The first wave of brats, hot dogs, and grilled corn on the cob gradually gave way to full racks of ribs that Tip had been preparing as much as twenty-four hours beforehand. Not only that, but he had also brought half a dozen salsas from a guy named the Salsa King that made regular appearances at the Farmer's Market in Salt Lake City. It was like Tip was some kind of bizarre male counterpart to Martha Stewart, only with a sports fetish instead of a prison record.

While we ate, we entertained ourselves with a continual stream of college football broadcasts and updates courtesy of the TV and satellite dish the guys had brought along. This led to a number of conversation/debates about how everyone was doing or would be doing throughout the season. As a non-college football guy, I couldn't do much more than smile or give the "I don't know what you're talking about but I need to appear educated" nod that I usually reserve for conversations with financial advisors.**

In the middle, me, literally the black sheep of the group. To my left, Landon, wearing the "I've been outed from the Federal Witness Protection Program" expression.

All of this distracted me from the root conflict my presence made: I was actually an alumnus of both schools playing that day. Two years after finishing my bachelors at the U, I moved to Logan to get an MS. Four months before the tailgate I had been next door to our road compound accepting a diploma. In the end I justified my return to my BS roots by clinging to leftover bitterness that USU hadn't hired me as full-time faculty, and that the U had the better chance at a noteworthy season. I was more distracted by re-connecting with the freshmen I had been dating the year before, anyway.

So it began in Logan, and continued through the season at the golf course parking lot every other weekend. I enjoyed ribs, pulled pork, brats, and all sorts of good food. I can't remember if I went to any of the other games. I guess it was one step at a time for my inner Ute.***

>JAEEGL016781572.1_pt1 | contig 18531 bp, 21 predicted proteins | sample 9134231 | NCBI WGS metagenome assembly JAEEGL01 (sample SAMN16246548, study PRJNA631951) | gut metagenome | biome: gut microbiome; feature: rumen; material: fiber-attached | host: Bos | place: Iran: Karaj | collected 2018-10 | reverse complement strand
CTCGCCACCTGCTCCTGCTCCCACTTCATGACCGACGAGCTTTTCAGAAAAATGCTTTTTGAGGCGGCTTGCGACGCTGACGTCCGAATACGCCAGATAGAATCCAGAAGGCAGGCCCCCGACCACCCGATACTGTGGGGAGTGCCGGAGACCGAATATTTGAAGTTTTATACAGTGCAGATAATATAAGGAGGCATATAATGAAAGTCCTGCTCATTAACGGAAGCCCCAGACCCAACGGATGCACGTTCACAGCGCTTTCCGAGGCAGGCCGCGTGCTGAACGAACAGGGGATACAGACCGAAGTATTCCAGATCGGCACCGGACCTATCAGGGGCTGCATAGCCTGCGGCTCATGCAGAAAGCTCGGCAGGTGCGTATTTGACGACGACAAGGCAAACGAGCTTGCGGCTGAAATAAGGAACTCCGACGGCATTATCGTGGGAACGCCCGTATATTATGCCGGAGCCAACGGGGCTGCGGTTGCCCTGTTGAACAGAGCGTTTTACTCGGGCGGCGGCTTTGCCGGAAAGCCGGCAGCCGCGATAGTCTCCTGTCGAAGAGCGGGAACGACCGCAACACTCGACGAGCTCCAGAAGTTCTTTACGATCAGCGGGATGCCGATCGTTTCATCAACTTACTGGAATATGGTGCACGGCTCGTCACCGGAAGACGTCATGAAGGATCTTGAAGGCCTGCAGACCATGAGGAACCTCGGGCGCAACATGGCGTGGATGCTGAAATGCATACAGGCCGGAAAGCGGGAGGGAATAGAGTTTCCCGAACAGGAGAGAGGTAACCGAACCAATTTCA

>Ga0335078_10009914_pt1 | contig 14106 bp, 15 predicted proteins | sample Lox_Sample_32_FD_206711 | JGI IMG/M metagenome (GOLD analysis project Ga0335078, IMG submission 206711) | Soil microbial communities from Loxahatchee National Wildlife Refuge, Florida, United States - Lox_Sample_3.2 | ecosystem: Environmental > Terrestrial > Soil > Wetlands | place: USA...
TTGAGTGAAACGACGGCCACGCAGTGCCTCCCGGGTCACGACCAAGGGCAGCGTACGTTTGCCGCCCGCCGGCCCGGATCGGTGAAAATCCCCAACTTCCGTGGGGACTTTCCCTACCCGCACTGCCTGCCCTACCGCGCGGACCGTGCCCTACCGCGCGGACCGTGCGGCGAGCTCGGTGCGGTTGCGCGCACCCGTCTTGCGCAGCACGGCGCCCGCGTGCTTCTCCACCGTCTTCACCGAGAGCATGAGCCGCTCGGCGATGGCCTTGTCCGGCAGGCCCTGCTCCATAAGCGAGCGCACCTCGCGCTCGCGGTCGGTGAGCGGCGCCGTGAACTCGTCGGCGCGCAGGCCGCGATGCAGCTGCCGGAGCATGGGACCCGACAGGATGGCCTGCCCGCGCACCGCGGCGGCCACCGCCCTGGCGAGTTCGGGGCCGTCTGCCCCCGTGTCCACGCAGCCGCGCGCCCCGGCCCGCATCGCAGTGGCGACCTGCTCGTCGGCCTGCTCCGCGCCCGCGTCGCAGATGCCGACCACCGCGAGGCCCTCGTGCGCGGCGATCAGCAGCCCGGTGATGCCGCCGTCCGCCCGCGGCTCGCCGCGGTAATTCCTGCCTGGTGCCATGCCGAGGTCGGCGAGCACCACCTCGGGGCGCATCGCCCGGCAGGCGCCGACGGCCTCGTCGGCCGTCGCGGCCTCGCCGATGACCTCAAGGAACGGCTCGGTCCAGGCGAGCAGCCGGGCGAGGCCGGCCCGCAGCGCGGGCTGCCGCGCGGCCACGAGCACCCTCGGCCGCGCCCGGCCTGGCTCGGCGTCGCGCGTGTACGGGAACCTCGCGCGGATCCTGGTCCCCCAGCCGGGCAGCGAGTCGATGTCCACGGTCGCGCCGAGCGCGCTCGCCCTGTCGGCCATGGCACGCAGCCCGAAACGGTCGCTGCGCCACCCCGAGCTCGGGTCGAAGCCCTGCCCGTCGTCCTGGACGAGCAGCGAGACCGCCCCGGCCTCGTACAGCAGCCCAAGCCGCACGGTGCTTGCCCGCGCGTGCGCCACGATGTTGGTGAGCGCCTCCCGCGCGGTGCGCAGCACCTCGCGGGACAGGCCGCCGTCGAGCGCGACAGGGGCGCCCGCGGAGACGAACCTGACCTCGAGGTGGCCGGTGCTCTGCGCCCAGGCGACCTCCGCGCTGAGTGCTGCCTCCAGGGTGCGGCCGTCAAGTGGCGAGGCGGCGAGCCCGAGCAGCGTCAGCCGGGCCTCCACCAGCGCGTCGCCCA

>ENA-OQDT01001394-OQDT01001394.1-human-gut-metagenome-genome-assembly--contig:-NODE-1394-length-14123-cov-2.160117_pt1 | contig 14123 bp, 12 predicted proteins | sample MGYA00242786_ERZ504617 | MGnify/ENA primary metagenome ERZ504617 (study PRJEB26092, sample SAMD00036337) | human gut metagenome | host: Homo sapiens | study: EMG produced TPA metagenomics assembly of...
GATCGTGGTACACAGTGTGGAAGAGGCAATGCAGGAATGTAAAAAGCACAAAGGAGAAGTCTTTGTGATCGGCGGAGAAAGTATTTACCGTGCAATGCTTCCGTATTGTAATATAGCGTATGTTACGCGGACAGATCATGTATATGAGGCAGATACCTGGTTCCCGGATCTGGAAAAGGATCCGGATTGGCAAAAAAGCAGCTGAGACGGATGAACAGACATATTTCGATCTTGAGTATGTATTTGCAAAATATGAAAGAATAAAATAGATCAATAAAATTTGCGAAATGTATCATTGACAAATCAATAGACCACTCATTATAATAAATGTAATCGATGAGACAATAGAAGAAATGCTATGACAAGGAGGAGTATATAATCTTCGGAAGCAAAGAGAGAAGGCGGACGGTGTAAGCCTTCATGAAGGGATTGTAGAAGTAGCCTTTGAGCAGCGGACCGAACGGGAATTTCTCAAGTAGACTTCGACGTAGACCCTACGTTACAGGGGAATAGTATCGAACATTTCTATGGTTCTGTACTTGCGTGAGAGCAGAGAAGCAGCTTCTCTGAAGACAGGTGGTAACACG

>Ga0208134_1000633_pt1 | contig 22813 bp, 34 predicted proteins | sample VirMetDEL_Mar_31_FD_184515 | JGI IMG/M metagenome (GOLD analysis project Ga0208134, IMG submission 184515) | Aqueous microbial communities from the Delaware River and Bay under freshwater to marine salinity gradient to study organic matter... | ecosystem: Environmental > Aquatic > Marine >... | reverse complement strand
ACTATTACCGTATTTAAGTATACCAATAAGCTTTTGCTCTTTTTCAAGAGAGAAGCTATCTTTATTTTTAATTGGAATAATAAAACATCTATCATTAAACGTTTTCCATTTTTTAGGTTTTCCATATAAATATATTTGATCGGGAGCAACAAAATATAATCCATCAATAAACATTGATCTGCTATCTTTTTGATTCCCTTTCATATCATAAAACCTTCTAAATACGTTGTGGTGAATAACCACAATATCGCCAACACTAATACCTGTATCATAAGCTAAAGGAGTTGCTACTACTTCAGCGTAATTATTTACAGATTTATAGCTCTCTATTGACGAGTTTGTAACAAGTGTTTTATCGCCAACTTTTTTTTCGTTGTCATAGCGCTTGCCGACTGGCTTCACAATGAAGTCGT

During the second quarter of this year's rout.

We're already two weeks into the new season, and I actually followed up last week's tailgate appearance by going to the game. We beat up on USU again. The menu was pulled pork and corn on the cob. This year Tip has put together an entire web site devoted to our efforts ( None of us know if the Utes will be able to match last year's undefeated march to the Fiesta Bowl, and we're all keeping an eye on Florida to see if our old coach took all the magic beans out of town with him, but there are a couple of things we're sure of: Tip and his guys will be in their spots on row 43 every week, and none of them will need any hot dogs at halftime.

Just so you know, I'm wearing a Fiesta Bowl T-Shirt underneath.


*Prime Example: A year ago at a Monday night activity for singles, Jake (still quite single) left early to watch ESPN's Classic SportsCenter (new broadcasts that brought back old anchors). Yes, in a toss-up between girls and Craig Kilborn, Jake picked Kilborn.

**The "I don't know what you're talking about" nod is traditionally achieved by squinting and pinching your chin with your thumb and index finger while nodding slowly. It may also help to ponder a complex subject you understand while you do it, such as "Is TO ultimately a benefit or crutch to the Eagle's playoff chances", or "if you were to put the best SNL performers of all-time on a basketball team, who would be the point guard?"

***Now an NCAA-accepted moniker.